WFS tests new wireless subsea modem at Underwater Centre
HOUSTON -- An innovative new wireless subsea modem has been trialled at The Underwater Centre, a unique subsea testing and training facility in Fort William, Scotland.
WFS Technologies trialled the Seatooth S100, a mobile, wireless subsea modem suitable for a variety of underwater applications from 100 m - 4,000 m.
The modem can provide a reliable digital wireless communication link or logging device up to 5m range, even in challenging deep water conditions.
It is equipped with standard data communication interfaces, making it suited to sensor and underwater vehicle applications. It can be deployed swiftly on temporary or permanent installations to support safety and efficiency in a range of subsea applications including data logging, upgrading subsea equipment and wireless backup.
The key factor in the company’s decision to test the new Seatooth S100 at Fort William was The Underwater Centre’s 1.5-million litre indoor seawater tank which allowed the WFS team to both observe and monitor their equipment in one location without tidal drift.
WFS is one of many companies who have used The Underwater Centre in recent months, utilising the diverse range of facilities on offer to ensure optimum testing is carried out of new industry equipment. The company recently used the Centre to showcase another piece of technology to a client – using the large windows on the indoor tank for viewing – and were also able to shoot a video on-site for use in promotional materials, highlighting the diversity of the Centre’s capabilities.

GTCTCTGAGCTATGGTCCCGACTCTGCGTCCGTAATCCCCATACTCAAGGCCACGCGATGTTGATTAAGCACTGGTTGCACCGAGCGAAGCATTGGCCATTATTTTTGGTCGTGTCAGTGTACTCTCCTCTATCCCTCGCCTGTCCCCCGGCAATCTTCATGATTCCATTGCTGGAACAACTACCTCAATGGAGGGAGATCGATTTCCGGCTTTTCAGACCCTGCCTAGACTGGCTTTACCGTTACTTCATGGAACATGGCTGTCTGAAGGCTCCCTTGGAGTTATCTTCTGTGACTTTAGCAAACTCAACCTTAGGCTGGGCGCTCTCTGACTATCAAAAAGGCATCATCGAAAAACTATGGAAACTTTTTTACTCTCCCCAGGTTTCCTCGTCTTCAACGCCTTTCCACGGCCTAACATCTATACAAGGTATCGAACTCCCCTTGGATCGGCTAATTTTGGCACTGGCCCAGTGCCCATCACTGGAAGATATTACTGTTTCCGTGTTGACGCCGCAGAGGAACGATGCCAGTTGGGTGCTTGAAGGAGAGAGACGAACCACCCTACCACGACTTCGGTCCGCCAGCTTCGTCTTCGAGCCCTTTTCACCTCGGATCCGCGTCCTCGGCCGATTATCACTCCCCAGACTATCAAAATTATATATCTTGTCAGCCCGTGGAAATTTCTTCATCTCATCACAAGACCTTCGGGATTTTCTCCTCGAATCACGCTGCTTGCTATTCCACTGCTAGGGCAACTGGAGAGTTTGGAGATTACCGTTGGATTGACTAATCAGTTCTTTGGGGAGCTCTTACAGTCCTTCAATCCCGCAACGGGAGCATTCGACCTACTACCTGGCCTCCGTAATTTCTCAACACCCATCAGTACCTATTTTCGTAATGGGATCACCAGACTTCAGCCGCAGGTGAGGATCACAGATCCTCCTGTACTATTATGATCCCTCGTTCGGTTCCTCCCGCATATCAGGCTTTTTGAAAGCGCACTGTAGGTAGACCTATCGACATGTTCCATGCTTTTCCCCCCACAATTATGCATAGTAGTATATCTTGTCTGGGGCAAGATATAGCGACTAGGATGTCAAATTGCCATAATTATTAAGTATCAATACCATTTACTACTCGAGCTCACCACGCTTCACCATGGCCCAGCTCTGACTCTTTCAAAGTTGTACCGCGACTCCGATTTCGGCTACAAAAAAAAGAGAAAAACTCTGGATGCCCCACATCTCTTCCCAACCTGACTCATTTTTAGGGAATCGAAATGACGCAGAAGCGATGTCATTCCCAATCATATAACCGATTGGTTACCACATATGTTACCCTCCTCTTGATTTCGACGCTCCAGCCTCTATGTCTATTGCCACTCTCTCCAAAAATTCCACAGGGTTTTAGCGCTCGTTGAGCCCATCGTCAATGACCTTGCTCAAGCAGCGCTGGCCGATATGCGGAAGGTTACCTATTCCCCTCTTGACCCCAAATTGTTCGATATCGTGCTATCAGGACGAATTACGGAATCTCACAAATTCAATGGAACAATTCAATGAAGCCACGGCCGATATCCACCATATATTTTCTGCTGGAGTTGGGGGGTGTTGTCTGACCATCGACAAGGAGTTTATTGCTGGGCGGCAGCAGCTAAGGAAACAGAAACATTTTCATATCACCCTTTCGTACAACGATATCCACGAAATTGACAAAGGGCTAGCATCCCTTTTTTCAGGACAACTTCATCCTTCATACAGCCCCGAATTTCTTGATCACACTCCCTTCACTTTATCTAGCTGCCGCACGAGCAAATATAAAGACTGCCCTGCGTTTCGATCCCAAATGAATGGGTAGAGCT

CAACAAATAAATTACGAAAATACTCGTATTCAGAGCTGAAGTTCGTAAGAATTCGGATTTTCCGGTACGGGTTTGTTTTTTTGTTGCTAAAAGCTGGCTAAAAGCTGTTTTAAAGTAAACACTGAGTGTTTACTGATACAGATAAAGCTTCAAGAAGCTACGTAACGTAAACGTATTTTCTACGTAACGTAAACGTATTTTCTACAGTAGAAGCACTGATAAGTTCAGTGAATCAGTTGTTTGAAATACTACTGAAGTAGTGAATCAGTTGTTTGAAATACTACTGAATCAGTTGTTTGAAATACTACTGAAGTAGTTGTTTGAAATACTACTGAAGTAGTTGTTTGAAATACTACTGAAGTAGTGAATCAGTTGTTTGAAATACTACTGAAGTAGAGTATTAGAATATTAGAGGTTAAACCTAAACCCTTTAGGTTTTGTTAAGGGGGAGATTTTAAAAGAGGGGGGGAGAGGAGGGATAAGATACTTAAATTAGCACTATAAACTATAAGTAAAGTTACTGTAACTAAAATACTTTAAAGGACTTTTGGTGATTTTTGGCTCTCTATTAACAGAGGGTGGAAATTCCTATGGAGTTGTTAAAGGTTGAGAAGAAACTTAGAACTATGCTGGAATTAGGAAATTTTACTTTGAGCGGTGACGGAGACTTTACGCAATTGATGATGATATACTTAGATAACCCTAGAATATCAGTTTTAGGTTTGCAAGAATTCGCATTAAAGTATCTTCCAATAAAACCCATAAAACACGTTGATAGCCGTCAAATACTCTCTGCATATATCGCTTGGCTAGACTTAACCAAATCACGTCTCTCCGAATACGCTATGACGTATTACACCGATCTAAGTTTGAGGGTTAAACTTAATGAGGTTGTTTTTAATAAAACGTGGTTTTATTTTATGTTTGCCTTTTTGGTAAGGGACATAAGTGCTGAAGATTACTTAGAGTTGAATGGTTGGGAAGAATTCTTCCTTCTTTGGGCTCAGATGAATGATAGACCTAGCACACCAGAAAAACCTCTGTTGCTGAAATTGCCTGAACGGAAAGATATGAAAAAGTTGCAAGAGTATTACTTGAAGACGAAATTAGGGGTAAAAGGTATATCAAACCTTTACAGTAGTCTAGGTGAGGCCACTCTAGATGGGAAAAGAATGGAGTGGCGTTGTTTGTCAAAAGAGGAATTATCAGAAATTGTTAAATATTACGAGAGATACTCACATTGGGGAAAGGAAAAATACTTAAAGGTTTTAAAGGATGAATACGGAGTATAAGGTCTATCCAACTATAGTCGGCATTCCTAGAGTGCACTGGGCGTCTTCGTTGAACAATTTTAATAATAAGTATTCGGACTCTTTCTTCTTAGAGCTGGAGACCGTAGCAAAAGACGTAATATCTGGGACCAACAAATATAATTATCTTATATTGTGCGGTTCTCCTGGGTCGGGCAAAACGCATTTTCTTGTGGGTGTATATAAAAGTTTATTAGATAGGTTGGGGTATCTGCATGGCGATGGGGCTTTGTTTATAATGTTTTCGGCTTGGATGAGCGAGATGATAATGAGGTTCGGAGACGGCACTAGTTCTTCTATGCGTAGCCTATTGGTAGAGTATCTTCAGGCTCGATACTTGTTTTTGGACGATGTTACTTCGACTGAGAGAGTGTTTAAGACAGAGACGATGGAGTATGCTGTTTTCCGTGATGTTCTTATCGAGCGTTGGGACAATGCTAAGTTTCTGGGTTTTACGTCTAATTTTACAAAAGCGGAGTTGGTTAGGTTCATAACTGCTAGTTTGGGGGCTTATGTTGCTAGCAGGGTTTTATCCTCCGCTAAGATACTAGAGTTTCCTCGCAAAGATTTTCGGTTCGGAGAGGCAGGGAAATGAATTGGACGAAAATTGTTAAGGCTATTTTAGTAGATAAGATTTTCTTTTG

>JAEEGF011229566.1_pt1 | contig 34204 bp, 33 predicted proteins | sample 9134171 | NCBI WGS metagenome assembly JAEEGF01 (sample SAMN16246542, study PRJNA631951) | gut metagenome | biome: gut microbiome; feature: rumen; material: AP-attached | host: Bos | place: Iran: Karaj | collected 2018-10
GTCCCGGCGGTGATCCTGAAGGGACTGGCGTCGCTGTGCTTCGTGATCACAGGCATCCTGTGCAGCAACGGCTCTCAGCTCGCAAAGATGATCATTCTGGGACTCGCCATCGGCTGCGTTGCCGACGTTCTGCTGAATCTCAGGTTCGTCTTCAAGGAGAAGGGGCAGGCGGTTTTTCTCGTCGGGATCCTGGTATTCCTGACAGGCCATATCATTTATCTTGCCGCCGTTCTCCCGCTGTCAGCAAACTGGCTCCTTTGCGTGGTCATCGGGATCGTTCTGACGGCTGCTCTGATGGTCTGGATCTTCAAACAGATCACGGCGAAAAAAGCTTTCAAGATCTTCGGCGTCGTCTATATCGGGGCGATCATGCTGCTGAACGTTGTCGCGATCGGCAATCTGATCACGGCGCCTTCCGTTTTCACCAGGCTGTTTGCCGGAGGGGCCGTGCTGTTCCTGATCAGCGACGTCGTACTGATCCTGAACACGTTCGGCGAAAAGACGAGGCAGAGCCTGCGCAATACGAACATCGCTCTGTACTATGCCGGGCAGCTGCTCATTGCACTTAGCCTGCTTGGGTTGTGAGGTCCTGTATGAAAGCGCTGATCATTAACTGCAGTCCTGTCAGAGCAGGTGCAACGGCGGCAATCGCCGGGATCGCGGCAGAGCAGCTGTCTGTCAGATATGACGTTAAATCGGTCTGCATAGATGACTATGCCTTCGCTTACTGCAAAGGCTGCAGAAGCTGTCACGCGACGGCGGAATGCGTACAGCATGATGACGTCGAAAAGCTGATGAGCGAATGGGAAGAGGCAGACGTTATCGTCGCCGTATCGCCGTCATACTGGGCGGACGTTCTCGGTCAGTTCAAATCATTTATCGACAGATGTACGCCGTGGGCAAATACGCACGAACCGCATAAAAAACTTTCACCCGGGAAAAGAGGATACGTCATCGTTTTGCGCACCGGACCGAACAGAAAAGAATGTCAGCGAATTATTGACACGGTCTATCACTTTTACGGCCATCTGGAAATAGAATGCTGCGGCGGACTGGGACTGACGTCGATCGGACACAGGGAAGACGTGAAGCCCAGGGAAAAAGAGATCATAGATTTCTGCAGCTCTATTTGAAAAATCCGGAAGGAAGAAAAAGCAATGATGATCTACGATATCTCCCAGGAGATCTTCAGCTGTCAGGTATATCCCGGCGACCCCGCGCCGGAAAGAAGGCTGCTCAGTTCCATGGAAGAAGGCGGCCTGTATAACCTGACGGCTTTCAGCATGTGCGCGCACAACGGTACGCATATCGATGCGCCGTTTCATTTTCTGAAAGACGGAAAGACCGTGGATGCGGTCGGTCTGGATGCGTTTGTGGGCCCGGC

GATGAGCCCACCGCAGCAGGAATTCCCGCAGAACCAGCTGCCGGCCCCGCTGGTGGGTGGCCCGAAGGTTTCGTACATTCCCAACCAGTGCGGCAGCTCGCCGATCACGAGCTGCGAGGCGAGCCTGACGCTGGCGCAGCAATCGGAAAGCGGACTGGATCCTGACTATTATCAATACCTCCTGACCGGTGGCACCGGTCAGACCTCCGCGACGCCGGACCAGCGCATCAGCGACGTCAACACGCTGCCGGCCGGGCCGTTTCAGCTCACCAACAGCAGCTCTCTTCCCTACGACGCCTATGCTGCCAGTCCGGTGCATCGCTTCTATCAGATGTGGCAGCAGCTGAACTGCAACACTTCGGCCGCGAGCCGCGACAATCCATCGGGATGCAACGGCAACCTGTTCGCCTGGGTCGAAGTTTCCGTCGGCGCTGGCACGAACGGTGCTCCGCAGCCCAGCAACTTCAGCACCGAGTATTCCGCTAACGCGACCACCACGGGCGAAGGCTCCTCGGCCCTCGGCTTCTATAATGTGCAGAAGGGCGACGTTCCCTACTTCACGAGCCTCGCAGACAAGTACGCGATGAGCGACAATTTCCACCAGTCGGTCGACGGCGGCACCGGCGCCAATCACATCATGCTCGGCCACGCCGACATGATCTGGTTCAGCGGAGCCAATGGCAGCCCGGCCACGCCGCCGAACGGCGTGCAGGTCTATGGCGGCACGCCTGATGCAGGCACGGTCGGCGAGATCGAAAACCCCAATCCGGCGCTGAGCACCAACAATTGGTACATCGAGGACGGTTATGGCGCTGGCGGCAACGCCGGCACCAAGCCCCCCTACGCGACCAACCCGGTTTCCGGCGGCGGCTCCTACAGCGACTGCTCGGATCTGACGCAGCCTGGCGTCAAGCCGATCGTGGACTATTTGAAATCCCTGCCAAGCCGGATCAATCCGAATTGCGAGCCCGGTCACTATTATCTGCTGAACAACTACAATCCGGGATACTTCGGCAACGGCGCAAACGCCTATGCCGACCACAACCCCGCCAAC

Ian Crowther, Executive Vice President of WFS, said: “We are always on the look-out for good quality underwater testing facilities, and have tried various harbours, marinas and even an aquarium. No one else has been able to offer the facilities and professional set-up that The Underwater Centre can.
“The tank is especially good for providing clear visuals of the work we are doing – lovely clear water, no tides, so you know that the vehicle or item you place in the water will remain in place during testing. Compare this to a harbour, for example, when you put the item in the water and the tides hit it, accurate testing becomes more problematic.
“The Centre also provides a great chance to get good footage of the test pieces in the water – whether video or stills photography, which is great for showing to our clients.”
Steve Ham, General Manager at The Underwater Centre said: “Our trials and testing facilities are increasingly being used to facilitate the ever-expanding range of new equipment coming into the industry.
“Our sea water facilities, onshore tank and support infrastructure offer companies the confidence and reassurance that the results they receive here during trials are what they will experience in practice, therefore saving them time and added expense.”
The Underwater Centre, Fort William, which also has a school in Tasmania, is based on the shore of a seawater loch, and is well sheltered by the surrounding mountains. The Centre’s unique location allows it to provide year-round training and testing in an open-water environment, whilst still being centrally located in the largest town in the Scottish Highlands.
With access to depths of over 100 m, it is the ideal location to perform realistic and industry specific saturation and air diver and ROV pilot technician training, as well as providing a convenient location for subsea equipment trials.